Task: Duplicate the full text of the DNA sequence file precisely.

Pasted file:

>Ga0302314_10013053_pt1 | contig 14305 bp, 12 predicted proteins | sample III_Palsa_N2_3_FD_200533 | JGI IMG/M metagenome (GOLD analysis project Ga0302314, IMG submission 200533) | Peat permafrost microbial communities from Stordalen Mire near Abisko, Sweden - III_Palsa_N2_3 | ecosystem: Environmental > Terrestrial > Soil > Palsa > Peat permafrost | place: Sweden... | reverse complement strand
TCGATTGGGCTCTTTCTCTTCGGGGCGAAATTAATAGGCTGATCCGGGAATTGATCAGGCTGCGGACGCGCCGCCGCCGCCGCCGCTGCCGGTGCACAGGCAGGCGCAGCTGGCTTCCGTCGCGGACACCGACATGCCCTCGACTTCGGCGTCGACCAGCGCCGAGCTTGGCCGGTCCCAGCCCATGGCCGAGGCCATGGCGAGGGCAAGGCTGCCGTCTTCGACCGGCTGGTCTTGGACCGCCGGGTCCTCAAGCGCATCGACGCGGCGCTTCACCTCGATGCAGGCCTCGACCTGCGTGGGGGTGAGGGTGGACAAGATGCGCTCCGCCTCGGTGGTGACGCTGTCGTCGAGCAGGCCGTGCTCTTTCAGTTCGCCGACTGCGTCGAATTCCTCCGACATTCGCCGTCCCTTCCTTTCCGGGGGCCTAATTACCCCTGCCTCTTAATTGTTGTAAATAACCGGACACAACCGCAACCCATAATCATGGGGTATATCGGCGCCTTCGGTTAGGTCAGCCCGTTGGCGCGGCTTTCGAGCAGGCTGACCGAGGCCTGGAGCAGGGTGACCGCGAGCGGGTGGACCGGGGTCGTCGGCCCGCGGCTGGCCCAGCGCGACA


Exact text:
>Ga0302314_10013053_pt1 | contig 14305 bp, 12 predicted proteins | sample III_Palsa_N2_3_FD_200533 | JGI IMG/M metagenome (GOLD analysis project Ga0302314, IMG submission 200533) | Peat permafrost microbial communities from Stordalen Mire near Abisko, Sweden - III_Palsa_N2_3 | ecosystem: Environmental > Terrestrial > Soil > Palsa > Peat permafrost | place: Sweden... | reverse complement strand
TCGATTGGGCTCTTTCTCTTCGGGGCGAAATTAATAGGCTGATCCGGGAATTGATCAGGCTGCGGACGCGCCGCCGCCGCCGCCGCTGCCGGTGCACAGGCAGGCGCAGCTGGCTTCCGTCGCGGACACCGACATGCCCTCGACTTCGGCGTCGACCAGCGCCGAGCTTGGCCGGTCCCAGCCCATGGCCGAGGCCATGGCGAGGGCAAGGCTGCCGTCTTCGACCGGCTGGTCTTGGACCGCCGGGTCCTCAAGCGCATCGACGCGGCGCTTCACCTCGATGCAGGCCTCGACCTGCGTGGGGGTGAGGGTGGACAAGATGCGCTCCGCCTCGGTGGTGACGCTGTCGTCGAGCAGGCCGTGCTCTTTCAGTTCGCCGACTGCGTCGAATTCCTCCGACATTCGCCGTCCCTTCCTTTCCGGGGGCCTAATTACCCCTGCCTCTTAATTGTTGTAAATAACCGGACACAACCGCAACCCATAATCATGGGGTATATCGGCGCCTTCGGTTAGGTCAGCCCGTTGGCGCGGCTTTCGAGCAGGCTGACCGAGGCCTGGAGCAGGGTGACCGCGAGCGGGTGGACCGGGGTCGTCGGCCCGCGGCTGGCCCAGCGCGACA